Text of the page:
"We live in a moment when some fundamental assumptions seem to be in question--about how we should conduct ourselves as individuals and as a society." Given that, he stresses, it is worth reiterating some "unwritten rules" that govern life in the MIT community. "When our community is at its best, racism, bigotry, and discrimination are out of bounds, period. Diminishing or excluding others because of their identity--whether race, religion, gender, sexual orientation, disability, social class, nationality, or any other aspect--is unthinkable and unacceptable.

"It's also out of the question to bully others--period. Such behavior is simply beneath us because we value each other as members of our community and respect each other as fellow human beings. Intellectually, we are a community where prejudice--prejudging--is anathema. Our personal interactions benefit when we behave as we do in our intellectual work: assume less and ask more, to learn more. Refrain from jumping to conclusions on superficial evidence, and listen as closely and as much as we can."

Reif indicates that "when people of many backgrounds work together to address big human challenges--whether it's climate change or fresh water access or Alzheimer's--they come to value each other as human beings, united in a struggle larger than themselves."

Reflecting on the deep divisions facing this country today, Reif adds that "the coming months and years may put great pressure on us as a community. Whatever we face together, it is of the utmost importance that [college campuses] remain a place that can endure, and grow from, the challenge of dissenting views--a community that makes room for us all."

Reflections on King's legacy also were provided by then-senior Rasheed Auguste and graduate student Faye-Marie Vassel. Auguste described a three-step process for addressing injustice in the world. Step one is recognizing a particular injustice that troubles you. For example, "2016 was especially difficult for a lot of people." After the election, "the weight of hateful rhetoric and injustice took its toll.... It hurts to see people you know suffer and not being able to tell them 'It'll be okay.' Because even though it may be reassuring, it might not be true."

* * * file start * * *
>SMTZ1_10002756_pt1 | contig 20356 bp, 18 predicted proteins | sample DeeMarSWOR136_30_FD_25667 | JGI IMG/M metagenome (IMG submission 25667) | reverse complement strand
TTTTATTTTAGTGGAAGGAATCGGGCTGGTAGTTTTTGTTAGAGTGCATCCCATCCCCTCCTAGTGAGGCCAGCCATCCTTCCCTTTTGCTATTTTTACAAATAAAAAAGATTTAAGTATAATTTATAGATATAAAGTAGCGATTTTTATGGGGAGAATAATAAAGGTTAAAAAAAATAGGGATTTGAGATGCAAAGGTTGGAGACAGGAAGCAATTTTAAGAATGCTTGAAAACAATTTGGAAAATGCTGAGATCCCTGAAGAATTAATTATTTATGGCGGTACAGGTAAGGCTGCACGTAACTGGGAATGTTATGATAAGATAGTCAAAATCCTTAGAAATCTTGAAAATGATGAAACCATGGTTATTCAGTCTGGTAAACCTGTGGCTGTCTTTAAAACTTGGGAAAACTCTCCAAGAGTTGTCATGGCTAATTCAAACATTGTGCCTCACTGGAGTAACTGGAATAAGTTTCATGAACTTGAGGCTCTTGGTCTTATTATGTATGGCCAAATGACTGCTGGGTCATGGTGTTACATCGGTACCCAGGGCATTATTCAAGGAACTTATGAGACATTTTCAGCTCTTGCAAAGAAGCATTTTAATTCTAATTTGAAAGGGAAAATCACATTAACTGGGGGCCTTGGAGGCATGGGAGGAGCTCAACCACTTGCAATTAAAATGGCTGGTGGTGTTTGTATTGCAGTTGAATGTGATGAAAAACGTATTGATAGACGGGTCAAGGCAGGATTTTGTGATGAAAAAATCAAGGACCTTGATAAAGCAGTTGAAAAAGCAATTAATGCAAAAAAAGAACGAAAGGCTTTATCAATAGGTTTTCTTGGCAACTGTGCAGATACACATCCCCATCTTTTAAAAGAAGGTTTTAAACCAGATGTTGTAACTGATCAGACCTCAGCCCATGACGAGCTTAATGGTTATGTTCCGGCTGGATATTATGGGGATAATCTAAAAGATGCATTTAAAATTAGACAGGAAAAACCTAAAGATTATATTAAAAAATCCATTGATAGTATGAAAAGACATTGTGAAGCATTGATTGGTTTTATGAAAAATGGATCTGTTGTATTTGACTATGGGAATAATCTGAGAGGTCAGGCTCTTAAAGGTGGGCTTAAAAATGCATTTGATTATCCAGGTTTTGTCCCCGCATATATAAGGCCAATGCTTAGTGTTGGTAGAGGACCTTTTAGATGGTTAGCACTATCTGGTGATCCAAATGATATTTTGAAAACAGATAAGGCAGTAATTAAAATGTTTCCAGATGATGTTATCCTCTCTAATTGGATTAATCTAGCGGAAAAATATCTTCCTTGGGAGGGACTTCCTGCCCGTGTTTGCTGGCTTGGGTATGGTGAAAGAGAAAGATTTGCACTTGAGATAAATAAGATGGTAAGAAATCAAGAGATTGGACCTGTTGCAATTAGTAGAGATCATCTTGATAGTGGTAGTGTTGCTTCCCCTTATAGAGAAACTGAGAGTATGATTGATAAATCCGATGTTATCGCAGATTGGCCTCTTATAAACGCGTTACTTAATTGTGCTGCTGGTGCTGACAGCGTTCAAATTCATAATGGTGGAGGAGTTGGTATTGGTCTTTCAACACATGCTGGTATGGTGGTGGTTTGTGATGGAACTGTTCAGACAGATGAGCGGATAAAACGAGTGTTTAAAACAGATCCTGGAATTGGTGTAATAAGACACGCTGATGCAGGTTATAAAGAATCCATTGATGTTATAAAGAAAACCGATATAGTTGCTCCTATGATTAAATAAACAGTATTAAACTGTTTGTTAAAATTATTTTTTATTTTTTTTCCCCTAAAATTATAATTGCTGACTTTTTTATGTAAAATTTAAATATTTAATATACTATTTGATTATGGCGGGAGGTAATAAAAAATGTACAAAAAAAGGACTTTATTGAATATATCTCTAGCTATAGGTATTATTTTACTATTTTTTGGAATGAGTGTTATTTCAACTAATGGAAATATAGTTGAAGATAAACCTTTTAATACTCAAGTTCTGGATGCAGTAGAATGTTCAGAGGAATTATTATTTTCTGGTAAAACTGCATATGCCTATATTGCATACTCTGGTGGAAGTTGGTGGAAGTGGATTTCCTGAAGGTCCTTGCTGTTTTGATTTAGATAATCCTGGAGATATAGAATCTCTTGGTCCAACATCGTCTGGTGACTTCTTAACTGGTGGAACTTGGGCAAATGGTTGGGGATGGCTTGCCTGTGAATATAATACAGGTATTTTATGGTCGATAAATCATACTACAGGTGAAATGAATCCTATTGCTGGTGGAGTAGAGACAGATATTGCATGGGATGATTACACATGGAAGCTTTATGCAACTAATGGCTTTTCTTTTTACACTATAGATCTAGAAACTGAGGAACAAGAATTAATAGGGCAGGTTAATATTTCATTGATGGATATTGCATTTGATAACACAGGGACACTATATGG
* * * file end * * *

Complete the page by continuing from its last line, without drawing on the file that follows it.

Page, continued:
The second step, is to "find a community of change-makers. Chances are, your issue is not as unique as you think. You are not, and have never been, alone in your pain." He went on to describe his meetings in seeking ways to improve the inclusiveness of the Institute. "I felt empowered in the process, like I had a valued contribution to making our ideas, our compromises, our solutions, real."

The final step, is to carry out the list of actions developed in step two. "Step three is putting in the work to make the justice a reality.... If you want something, go chase it--and if it doesn't exist yet, then make it. People really live by this. So, if you want justice, you have to chase it, to fight for it. You cannot settle for ambivalence, indifference, or passivity."

Vassel, a doctoral student in biology, is the daughter of an interracial immigrant couple. Her mother is a Russian from Uzbekistan and her father is an Afro-Caribbean from Jamaica. "Education in this country is still not equal and just for all," she maintains. "I hope we all see the dangers of any political message that relies on dividing people." Quoting Dr. King, she stresses that "injustice must be rooted out by strong, persistent, and determined action. ... Always remember to lift your voice."


David L. Chandler is a writer in the Massachusetts Institute of Technology's News Office, Cambridge, Mass.

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Gale Document Number: GALE|A574696157